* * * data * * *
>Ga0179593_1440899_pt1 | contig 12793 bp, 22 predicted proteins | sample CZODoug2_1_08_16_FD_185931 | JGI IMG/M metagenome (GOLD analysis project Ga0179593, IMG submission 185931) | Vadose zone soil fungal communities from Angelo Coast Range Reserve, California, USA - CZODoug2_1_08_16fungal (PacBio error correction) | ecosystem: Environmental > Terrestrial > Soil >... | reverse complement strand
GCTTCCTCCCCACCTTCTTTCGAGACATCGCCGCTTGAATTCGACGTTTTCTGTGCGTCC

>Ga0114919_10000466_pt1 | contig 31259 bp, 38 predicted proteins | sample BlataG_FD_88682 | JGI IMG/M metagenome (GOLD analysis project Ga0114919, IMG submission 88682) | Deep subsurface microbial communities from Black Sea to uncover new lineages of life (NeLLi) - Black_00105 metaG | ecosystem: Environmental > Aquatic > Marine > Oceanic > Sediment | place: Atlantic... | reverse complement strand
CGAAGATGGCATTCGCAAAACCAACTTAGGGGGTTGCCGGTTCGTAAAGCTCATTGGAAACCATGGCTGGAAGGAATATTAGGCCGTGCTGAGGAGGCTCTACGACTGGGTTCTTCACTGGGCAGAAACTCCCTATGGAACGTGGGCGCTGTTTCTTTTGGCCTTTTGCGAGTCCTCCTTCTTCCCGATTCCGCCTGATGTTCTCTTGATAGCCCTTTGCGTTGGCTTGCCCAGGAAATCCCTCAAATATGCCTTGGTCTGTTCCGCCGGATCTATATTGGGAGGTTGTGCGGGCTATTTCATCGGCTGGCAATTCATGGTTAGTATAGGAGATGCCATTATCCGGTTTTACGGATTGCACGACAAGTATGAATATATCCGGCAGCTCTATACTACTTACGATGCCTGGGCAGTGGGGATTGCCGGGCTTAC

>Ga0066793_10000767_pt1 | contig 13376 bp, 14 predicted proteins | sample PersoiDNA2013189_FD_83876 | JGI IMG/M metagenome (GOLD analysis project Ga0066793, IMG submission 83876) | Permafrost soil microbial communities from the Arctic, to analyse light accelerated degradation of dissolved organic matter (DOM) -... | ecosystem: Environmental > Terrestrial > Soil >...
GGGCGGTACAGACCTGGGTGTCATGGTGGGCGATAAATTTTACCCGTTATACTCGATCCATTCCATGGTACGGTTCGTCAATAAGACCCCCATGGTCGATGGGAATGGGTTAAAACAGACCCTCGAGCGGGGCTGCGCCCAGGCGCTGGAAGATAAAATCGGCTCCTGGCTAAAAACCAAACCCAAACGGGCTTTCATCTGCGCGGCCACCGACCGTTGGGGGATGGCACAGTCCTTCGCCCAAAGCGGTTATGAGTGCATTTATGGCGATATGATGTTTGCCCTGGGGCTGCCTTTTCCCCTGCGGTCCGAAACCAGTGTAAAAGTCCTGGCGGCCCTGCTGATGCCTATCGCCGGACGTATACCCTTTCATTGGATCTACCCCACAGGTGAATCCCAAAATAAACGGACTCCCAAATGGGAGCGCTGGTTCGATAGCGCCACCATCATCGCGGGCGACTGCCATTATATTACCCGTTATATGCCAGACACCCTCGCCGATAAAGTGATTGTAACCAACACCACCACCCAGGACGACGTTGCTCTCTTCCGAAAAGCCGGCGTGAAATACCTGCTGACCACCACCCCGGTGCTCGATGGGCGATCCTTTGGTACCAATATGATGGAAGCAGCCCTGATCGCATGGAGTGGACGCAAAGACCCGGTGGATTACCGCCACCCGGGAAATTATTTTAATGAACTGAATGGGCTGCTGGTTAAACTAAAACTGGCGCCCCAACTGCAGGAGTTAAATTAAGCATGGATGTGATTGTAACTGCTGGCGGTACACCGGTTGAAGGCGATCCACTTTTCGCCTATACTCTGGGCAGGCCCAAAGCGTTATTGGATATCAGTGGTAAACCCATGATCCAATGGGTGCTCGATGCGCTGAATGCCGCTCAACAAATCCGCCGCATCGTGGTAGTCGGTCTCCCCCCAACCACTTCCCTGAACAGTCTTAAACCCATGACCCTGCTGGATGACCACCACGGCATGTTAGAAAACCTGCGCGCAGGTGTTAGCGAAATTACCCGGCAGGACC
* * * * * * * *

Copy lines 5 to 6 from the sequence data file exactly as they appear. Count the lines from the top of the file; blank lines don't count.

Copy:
>Ga0066793_10000767_pt1 | contig 13376 bp, 14 predicted proteins | sample PersoiDNA2013189_FD_83876 | JGI IMG/M metagenome (GOLD analysis project Ga0066793, IMG submission 83876) | Permafrost soil microbial communities from the Arctic, to analyse light accelerated degradation of dissolved organic matter (DOM) -... | ecosystem: Environmental > Terrestrial > Soil >...
GGGCGGTACAGACCTGGGTGTCATGGTGGGCGATAAATTTTACCCGTTATACTCGATCCATTCCATGGTACGGTTCGTCAATAAGACCCCCATGGTCGATGGGAATGGGTTAAAACAGACCCTCGAGCGGGGCTGCGCCCAGGCGCTGGAAGATAAAATCGGCTCCTGGCTAAAAACCAAACCCAAACGGGCTTTCATCTGCGCGGCCACCGACCGTTGGGGGATGGCACAGTCCTTCGCCCAAAGCGGTTATGAGTGCATTTATGGCGATATGATGTTTGCCCTGGGGCTGCCTTTTCCCCTGCGGTCCGAAACCAGTGTAAAAGTCCTGGCGGCCCTGCTGATGCCTATCGCCGGACGTATACCCTTTCATTGGATCTACCCCACAGGTGAATCCCAAAATAAACGGACTCCCAAATGGGAGCGCTGGTTCGATAGCGCCACCATCATCGCGGGCGACTGCCATTATATTACCCGTTATATGCCAGACACCCTCGCCGATAAAGTGATTGTAACCAACACCACCACCCAGGACGACGTTGCTCTCTTCCGAAAAGCCGGCGTGAAATACCTGCTGACCACCACCCCGGTGCTCGATGGGCGATCCTTTGGTACCAATATGATGGAAGCAGCCCTGATCGCATGGAGTGGACGCAAAGACCCGGTGGATTACCGCCACCCGGGAAATTATTTTAATGAACTGAATGGGCTGCTGGTTAAACTAAAACTGGCGCCCCAACTGCAGGAGTTAAATTAAGCATGGATGTGATTGTAACTGCTGGCGGTACACCGGTTGAAGGCGATCCACTTTTCGCCTATACTCTGGGCAGGCCCAAAGCGTTATTGGATATCAGTGGTAAACCCATGATCCAATGGGTGCTCGATGCGCTGAATGCCGCTCAACAAATCCGCCGCATCGTGGTAGTCGGTCTCCCCCCAACCACTTCCCTGAACAGTCTTAAACCCATGACCCTGCTGGATGACCACCACGGCATGTTAGAAAACCTGCGCGCAGGTGTTAGCGAAATTACCCGGCAGGACC